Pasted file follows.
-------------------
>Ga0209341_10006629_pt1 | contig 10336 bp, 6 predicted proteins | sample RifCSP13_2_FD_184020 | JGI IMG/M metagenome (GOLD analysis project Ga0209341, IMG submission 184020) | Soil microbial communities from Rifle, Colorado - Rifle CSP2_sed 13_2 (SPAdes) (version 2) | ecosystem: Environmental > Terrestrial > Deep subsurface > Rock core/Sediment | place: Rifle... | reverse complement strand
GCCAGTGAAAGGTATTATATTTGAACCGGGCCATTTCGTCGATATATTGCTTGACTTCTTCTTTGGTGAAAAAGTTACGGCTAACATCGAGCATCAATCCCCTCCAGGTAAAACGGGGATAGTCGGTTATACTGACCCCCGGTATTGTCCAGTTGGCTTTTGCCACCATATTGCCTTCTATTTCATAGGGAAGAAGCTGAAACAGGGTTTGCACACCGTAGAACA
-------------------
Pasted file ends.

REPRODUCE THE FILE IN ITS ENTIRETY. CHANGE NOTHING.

>Ga0209341_10006629_pt1 | contig 10336 bp, 6 predicted proteins | sample RifCSP13_2_FD_184020 | JGI IMG/M metagenome (GOLD analysis project Ga0209341, IMG submission 184020) | Soil microbial communities from Rifle, Colorado - Rifle CSP2_sed 13_2 (SPAdes) (version 2) | ecosystem: Environmental > Terrestrial > Deep subsurface > Rock core/Sediment | place: Rifle... | reverse complement strand
GCCAGTGAAAGGTATTATATTTGAACCGGGCCATTTCGTCGATATATTGCTTGACTTCTTCTTTGGTGAAAAAGTTACGGCTAACATCGAGCATCAATCCCCTCCAGGTAAAACGGGGATAGTCGGTTATACTGACCCCCGGTATTGTCCAGTTGGCTTTTGCCACCATATTGCCTTCTATTTCATAGGGAAGAAGCTGAAACAGGGTTTGCACACCGTAGAACA